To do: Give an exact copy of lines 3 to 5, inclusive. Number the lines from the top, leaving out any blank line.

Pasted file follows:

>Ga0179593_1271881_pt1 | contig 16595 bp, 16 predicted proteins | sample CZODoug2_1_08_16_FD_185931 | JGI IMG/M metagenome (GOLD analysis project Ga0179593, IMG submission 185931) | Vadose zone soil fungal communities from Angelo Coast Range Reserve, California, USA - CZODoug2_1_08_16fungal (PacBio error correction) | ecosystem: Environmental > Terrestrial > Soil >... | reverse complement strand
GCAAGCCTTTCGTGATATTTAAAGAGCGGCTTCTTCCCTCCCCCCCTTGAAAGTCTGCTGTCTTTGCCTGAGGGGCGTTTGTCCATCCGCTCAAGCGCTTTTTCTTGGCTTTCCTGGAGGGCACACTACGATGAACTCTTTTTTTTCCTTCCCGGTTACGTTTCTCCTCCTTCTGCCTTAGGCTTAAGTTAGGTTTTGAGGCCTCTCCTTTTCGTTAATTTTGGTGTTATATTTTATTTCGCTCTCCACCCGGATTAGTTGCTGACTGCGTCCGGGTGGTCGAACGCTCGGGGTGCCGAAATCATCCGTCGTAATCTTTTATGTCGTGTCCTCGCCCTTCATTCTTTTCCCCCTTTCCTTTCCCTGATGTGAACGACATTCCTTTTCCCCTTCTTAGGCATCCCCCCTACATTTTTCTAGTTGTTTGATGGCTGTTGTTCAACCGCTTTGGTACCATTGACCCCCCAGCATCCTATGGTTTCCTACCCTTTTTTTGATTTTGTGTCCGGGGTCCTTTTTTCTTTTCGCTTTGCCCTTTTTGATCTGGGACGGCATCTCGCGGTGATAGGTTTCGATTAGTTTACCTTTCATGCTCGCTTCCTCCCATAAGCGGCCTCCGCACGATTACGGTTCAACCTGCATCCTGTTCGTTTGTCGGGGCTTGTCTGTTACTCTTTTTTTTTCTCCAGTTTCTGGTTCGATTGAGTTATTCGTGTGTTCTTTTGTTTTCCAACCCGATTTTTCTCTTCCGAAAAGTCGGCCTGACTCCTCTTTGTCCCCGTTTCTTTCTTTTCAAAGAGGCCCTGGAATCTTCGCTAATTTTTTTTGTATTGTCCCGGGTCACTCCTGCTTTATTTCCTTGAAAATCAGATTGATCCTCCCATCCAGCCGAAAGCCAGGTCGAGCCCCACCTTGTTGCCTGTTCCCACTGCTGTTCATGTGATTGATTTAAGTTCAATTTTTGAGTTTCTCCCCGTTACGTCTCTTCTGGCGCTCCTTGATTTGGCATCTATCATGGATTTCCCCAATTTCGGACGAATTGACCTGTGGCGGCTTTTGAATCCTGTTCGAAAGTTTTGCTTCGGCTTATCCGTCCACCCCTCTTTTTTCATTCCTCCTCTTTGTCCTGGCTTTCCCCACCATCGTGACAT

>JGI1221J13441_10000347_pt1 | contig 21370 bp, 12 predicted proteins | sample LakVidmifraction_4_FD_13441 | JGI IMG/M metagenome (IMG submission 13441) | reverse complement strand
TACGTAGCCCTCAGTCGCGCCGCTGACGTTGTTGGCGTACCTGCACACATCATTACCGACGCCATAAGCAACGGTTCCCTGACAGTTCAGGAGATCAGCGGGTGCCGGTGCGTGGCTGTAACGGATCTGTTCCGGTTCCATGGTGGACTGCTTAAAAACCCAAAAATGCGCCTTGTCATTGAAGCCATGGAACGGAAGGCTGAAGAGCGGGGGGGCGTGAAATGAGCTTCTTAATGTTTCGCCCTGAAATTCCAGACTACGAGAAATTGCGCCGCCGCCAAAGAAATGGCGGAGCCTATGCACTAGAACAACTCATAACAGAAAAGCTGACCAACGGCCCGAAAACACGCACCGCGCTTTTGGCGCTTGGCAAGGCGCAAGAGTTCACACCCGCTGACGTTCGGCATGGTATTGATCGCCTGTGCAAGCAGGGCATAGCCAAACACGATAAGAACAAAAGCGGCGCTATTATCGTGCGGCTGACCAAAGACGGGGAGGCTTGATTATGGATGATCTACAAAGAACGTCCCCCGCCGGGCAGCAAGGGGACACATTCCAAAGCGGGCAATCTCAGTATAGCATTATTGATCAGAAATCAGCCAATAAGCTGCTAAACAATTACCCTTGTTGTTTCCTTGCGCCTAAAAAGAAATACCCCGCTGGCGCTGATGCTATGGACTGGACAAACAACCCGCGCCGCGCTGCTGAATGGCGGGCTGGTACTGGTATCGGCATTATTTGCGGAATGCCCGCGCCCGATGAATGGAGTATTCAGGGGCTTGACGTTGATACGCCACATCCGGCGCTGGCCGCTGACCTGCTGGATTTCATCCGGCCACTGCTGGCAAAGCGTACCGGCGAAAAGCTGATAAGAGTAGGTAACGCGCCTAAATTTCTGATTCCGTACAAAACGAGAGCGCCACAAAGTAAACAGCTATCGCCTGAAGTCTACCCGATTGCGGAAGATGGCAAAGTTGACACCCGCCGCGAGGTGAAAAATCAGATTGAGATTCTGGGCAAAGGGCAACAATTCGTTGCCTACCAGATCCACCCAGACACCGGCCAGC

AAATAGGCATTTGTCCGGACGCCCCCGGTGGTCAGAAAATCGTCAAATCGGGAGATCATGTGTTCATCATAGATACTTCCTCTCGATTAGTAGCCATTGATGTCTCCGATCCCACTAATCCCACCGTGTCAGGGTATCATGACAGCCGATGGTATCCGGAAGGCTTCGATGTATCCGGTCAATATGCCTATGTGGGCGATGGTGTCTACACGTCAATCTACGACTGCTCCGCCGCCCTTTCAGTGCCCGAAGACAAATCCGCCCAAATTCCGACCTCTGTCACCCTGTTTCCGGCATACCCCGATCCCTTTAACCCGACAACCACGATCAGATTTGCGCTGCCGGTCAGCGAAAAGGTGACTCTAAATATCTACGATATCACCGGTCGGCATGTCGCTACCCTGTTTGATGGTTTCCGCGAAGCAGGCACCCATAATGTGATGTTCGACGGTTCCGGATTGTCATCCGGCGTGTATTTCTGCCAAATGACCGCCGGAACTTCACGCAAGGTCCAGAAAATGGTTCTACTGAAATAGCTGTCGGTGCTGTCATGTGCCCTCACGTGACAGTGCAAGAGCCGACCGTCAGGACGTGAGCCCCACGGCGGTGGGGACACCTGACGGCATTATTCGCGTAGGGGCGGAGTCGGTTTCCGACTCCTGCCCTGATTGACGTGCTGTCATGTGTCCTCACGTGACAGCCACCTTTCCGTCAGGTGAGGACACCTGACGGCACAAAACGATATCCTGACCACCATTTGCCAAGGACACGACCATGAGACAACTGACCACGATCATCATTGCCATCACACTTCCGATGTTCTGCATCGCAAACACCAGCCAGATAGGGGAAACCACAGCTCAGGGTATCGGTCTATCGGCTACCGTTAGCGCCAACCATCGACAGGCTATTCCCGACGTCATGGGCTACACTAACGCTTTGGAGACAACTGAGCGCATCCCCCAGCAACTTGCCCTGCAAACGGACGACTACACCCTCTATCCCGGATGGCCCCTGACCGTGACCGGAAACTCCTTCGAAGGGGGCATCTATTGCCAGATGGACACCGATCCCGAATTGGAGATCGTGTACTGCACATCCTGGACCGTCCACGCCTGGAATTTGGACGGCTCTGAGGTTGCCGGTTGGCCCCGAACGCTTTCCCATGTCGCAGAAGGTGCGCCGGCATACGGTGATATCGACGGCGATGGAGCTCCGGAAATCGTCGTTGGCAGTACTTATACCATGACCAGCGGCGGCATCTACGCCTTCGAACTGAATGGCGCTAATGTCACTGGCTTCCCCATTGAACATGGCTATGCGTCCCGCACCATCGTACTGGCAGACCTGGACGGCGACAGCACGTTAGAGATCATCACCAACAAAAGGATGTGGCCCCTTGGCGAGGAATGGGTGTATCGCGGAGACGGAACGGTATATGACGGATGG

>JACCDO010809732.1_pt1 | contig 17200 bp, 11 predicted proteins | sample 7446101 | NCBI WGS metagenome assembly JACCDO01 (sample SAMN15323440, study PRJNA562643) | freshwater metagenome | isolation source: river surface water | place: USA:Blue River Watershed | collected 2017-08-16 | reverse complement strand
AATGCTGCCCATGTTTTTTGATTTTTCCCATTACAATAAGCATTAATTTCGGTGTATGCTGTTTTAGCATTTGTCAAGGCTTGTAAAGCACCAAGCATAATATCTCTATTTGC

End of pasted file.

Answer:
>JGI1221J13441_10000347_pt1 | contig 21370 bp, 12 predicted proteins | sample LakVidmifraction_4_FD_13441 | JGI IMG/M metagenome (IMG submission 13441) | reverse complement strand
TACGTAGCCCTCAGTCGCGCCGCTGACGTTGTTGGCGTACCTGCACACATCATTACCGACGCCATAAGCAACGGTTCCCTGACAGTTCAGGAGATCAGCGGGTGCCGGTGCGTGGCTGTAACGGATCTGTTCCGGTTCCATGGTGGACTGCTTAAAAACCCAAAAATGCGCCTTGTCATTGAAGCCATGGAACGGAAGGCTGAAGAGCGGGGGGGCGTGAAATGAGCTTCTTAATGTTTCGCCCTGAAATTCCAGACTACGAGAAATTGCGCCGCCGCCAAAGAAATGGCGGAGCCTATGCACTAGAACAACTCATAACAGAAAAGCTGACCAACGGCCCGAAAACACGCACCGCGCTTTTGGCGCTTGGCAAGGCGCAAGAGTTCACACCCGCTGACGTTCGGCATGGTATTGATCGCCTGTGCAAGCAGGGCATAGCCAAACACGATAAGAACAAAAGCGGCGCTATTATCGTGCGGCTGACCAAAGACGGGGAGGCTTGATTATGGATGATCTACAAAGAACGTCCCCCGCCGGGCAGCAAGGGGACACATTCCAAAGCGGGCAATCTCAGTATAGCATTATTGATCAGAAATCAGCCAATAAGCTGCTAAACAATTACCCTTGTTGTTTCCTTGCGCCTAAAAAGAAATACCCCGCTGGCGCTGATGCTATGGACTGGACAAACAACCCGCGCCGCGCTGCTGAATGGCGGGCTGGTACTGGTATCGGCATTATTTGCGGAATGCCCGCGCCCGATGAATGGAGTATTCAGGGGCTTGACGTTGATACGCCACATCCGGCGCTGGCCGCTGACCTGCTGGATTTCATCCGGCCACTGCTGGCAAAGCGTACCGGCGAAAAGCTGATAAGAGTAGGTAACGCGCCTAAATTTCTGATTCCGTACAAAACGAGAGCGCCACAAAGTAAACAGCTATCGCCTGAAGTCTACCCGATTGCGGAAGATGGCAAAGTTGACACCCGCCGCGAGGTGAAAAATCAGATTGAGATTCTGGGCAAAGGGCAACAATTCGTTGCCTACCAGATCCACCCAGACACCGGCCAGC

AAATAGGCATTTGTCCGGACGCCCCCGGTGGTCAGAAAATCGTCAAATCGGGAGATCATGTGTTCATCATAGATACTTCCTCTCGATTAGTAGCCATTGATGTCTCCGATCCCACTAATCCCACCGTGTCAGGGTATCATGACAGCCGATGGTATCCGGAAGGCTTCGATGTATCCGGTCAATATGCCTATGTGGGCGATGGTGTCTACACGTCAATCTACGACTGCTCCGCCGCCCTTTCAGTGCCCGAAGACAAATCCGCCCAAATTCCGACCTCTGTCACCCTGTTTCCGGCATACCCCGATCCCTTTAACCCGACAACCACGATCAGATTTGCGCTGCCGGTCAGCGAAAAGGTGACTCTAAATATCTACGATATCACCGGTCGGCATGTCGCTACCCTGTTTGATGGTTTCCGCGAAGCAGGCACCCATAATGTGATGTTCGACGGTTCCGGATTGTCATCCGGCGTGTATTTCTGCCAAATGACCGCCGGAACTTCACGCAAGGTCCAGAAAATGGTTCTACTGAAATAGCTGTCGGTGCTGTCATGTGCCCTCACGTGACAGTGCAAGAGCCGACCGTCAGGACGTGAGCCCCACGGCGGTGGGGACACCTGACGGCATTATTCGCGTAGGGGCGGAGTCGGTTTCCGACTCCTGCCCTGATTGACGTGCTGTCATGTGTCCTCACGTGACAGCCACCTTTCCGTCAGGTGAGGACACCTGACGGCACAAAACGATATCCTGACCACCATTTGCCAAGGACACGACCATGAGACAACTGACCACGATCATCATTGCCATCACACTTCCGATGTTCTGCATCGCAAACACCAGCCAGATAGGGGAAACCACAGCTCAGGGTATCGGTCTATCGGCTACCGTTAGCGCCAACCATCGACAGGCTATTCCCGACGTCATGGGCTACACTAACGCTTTGGAGACAACTGAGCGCATCCCCCAGCAACTTGCCCTGCAAACGGACGACTACACCCTCTATCCCGGATGGCCCCTGACCGTGACCGGAAACTCCTTCGAAGGGGGCATCTATTGCCAGATGGACACCGATCCCGAATTGGAGATCGTGTACTGCACATCCTGGACCGTCCACGCCTGGAATTTGGACGGCTCTGAGGTTGCCGGTTGGCCCCGAACGCTTTCCCATGTCGCAGAAGGTGCGCCGGCATACGGTGATATCGACGGCGATGGAGCTCCGGAAATCGTCGTTGGCAGTACTTATACCATGACCAGCGGCGGCATCTACGCCTTCGAACTGAATGGCGCTAATGTCACTGGCTTCCCCATTGAACATGGCTATGCGTCCCGCACCATCGTACTGGCAGACCTGGACGGCGACAGCACGTTAGAGATCATCACCAACAAAAGGATGTGGCCCCTTGGCGAGGAATGGGTGTATCGCGGAGACGGAACGGTATATGACGGATGG